“Learning about what's happening in hotel contracts was very informative. I was reminded that it's very important to have the courage to ask for the provisions that you want in a contract. I also learned to ask for audit forms from the hotels when dealing with attrition. Also, I learned that post-9/11, hoteliers and planners are facing unknown territory. We're so often told to think outside the box, but now we don't know what the box is in regard to contracts. It will cause all of us to think.”
Winifred G. Grizzle
Director, Cokesbury
Education Sales/Services
The United Methodist
Publishing House
Nashville, Tenn.

“One thing I learned was to have one contact person on your meeting staff in case of emergencies. It's important to have one point person if a disaster strikes. If you don't have that, then everyone goes off in different directions. All of these people have good intentions, but you need one person in charge for outsiders to contact to get information in times of crisis.”
Joyce S. Barrow
Michigan District
Assemblies of God
Chebaygon, Mich.

“At the session on expanding your brain power, I learned that it's really important to give people breaks during seminars or tutorials, in order to help people remember the information that they're hearing. I also learned that it's important to get attendees up and moving during classes so that they can retain the information. You also need to encourage dialogue in classes — having time for question and answer will help people remember the material. The other thing that I was reminded of is that it's so important to follow your dream. That message from Willie Jolley helped put me back on target.”
Angela F. Johnson-Boyce
Program Planner
Pentecostal Assemblies of the World
Fresno, Calif.

Attending RCMA was an education in itself. Observing how the convention was put together was very helpful. It's like a model for religious meeting planners on how to do things when hosting a convention. If there had been nothing else at RCMA, that would have been very helpful to me. For example, I might put up signs at a convention center that instruct people where to go for a breakfast or a general session. But here at Tampa they had living, breathing people helping us with where to go, in places where we would have signs. Having people instead of signs made us feel as if they'd been waiting for us for years. [RCMA] also allowed attendees to customize our own training path, depending on our experience and knowledge and ability level. That's very applicable to meetings of all kinds. Through that, I learned that you have to keep your audience in mind with everything you do.”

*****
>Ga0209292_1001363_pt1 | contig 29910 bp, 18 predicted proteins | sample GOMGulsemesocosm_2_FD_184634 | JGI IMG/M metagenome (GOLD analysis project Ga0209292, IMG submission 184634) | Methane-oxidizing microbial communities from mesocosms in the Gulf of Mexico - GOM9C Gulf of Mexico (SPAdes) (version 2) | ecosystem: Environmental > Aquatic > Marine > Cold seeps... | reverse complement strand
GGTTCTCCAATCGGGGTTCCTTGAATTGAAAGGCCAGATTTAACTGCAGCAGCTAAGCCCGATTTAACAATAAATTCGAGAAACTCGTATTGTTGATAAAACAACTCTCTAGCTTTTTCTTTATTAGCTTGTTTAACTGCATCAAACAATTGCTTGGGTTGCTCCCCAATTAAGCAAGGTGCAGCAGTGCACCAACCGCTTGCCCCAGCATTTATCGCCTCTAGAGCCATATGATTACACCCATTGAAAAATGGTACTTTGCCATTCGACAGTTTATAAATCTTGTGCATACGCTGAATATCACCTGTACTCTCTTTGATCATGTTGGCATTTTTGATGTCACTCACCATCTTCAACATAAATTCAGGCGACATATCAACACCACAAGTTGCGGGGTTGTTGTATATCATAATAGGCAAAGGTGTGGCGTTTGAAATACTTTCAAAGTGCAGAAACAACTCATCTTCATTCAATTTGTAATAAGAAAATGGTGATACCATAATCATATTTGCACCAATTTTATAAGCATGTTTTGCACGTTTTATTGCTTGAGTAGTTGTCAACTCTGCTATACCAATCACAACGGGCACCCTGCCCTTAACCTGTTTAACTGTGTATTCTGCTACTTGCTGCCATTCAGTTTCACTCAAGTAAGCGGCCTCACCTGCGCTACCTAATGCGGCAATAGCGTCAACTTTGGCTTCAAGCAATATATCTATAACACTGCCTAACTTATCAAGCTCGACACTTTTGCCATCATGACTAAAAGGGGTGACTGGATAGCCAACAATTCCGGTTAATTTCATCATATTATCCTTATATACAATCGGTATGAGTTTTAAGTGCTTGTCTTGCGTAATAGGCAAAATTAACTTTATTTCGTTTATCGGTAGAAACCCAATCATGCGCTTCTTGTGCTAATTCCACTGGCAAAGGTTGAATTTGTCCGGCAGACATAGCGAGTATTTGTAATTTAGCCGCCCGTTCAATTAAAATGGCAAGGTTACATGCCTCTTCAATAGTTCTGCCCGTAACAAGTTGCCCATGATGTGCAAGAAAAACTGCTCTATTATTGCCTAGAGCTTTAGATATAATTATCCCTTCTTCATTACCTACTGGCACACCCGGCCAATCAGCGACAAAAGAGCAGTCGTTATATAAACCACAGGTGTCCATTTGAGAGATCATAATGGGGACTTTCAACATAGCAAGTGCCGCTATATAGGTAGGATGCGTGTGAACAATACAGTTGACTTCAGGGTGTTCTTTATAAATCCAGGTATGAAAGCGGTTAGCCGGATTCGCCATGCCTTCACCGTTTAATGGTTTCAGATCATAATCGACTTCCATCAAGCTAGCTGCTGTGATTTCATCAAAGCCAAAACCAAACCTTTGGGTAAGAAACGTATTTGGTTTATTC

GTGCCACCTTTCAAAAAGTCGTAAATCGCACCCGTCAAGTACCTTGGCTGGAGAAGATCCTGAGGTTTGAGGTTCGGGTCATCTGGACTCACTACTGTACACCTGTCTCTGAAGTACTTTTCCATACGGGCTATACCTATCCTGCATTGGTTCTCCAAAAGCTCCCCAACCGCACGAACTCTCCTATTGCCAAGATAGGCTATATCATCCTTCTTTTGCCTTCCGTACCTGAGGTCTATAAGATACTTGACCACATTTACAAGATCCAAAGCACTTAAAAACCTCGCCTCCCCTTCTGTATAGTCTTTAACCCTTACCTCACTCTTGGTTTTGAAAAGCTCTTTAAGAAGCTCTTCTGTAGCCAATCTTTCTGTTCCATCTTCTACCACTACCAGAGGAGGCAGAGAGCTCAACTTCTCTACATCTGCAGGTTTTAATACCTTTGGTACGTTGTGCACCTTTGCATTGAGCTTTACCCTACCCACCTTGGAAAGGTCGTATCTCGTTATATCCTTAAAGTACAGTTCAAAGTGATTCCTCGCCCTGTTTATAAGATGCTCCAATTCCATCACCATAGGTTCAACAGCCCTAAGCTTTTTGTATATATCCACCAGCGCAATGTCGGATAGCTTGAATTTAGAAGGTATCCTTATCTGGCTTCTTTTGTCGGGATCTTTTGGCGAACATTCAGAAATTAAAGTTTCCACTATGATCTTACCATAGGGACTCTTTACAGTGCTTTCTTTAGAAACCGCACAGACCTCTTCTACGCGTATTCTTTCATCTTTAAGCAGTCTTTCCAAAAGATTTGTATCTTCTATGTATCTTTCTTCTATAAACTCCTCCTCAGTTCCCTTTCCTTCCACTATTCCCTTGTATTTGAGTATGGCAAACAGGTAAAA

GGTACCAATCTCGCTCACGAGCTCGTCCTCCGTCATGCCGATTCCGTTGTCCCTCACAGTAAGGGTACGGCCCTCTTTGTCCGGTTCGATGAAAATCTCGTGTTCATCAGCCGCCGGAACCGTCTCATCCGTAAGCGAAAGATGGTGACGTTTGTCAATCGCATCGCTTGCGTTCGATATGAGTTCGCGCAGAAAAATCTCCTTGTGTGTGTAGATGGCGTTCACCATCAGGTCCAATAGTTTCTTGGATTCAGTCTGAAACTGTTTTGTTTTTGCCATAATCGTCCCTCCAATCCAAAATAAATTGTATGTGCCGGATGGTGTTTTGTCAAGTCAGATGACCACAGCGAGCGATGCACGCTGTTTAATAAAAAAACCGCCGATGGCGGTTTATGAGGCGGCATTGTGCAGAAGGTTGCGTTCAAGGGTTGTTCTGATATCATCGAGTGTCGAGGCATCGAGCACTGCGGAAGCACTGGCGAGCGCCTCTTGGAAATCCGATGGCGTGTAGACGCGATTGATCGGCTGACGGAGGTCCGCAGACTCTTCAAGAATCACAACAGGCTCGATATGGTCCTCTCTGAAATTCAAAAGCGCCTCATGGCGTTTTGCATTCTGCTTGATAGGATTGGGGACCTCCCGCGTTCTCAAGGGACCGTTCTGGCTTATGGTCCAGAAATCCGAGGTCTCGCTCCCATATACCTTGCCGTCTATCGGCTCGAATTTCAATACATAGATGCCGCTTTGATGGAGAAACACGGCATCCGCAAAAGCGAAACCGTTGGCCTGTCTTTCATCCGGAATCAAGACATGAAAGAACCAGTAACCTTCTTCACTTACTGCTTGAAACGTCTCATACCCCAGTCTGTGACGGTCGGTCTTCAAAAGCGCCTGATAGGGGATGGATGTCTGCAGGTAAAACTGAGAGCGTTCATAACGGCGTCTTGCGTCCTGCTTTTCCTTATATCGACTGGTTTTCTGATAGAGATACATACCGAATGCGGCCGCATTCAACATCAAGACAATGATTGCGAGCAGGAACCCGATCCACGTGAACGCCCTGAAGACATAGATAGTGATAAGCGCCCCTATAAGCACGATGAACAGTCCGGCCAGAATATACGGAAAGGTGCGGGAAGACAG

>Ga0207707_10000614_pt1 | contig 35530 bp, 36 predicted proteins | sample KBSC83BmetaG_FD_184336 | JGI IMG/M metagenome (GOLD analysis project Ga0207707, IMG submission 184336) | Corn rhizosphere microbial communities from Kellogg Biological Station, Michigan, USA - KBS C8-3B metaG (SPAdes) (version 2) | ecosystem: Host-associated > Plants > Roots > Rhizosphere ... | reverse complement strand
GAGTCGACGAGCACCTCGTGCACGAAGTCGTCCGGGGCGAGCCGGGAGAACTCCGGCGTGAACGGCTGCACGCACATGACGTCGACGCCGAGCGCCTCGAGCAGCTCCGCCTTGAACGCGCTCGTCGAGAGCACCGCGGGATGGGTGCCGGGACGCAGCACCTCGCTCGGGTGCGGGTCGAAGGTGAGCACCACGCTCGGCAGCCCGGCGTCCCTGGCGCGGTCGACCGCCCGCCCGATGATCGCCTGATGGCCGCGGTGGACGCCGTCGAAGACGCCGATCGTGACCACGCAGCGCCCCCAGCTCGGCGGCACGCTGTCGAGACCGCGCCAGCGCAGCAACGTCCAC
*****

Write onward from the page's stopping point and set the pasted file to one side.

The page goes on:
Mary K. Selzer
District Director
Women's Ministries
Michigan District
Assemblies of God
Farmington Hills, Mich.

“I just began in January as a meeting planner, after being a youth pastor. I really enjoyed the seminar on negotiating. I learned what hotels and convention centers look at, and what's their agenda. It's something I hadn't thought about before — it involves knowing a lot of information. I also became familiar with the vocabulary and the terms that are involved with negotiating in meetings. I didn't get to attend the negotiation seminar at Tampa, but I listened to the tape. My director attended that session and told me about it. That's one thing we did that was very helpful: We attended different sessions and then shared the information when we got back to our offices, so we combined forces. RCMA was very helpful in terms of what is involved overall in meeting planning and what it entails. I've been focused primarily on programming in my job so far, and this opened my eyes to another big portion of meeting planning.”
Lana Miller
Mennonite Church
USA Executive Board
Elkhart, Ind.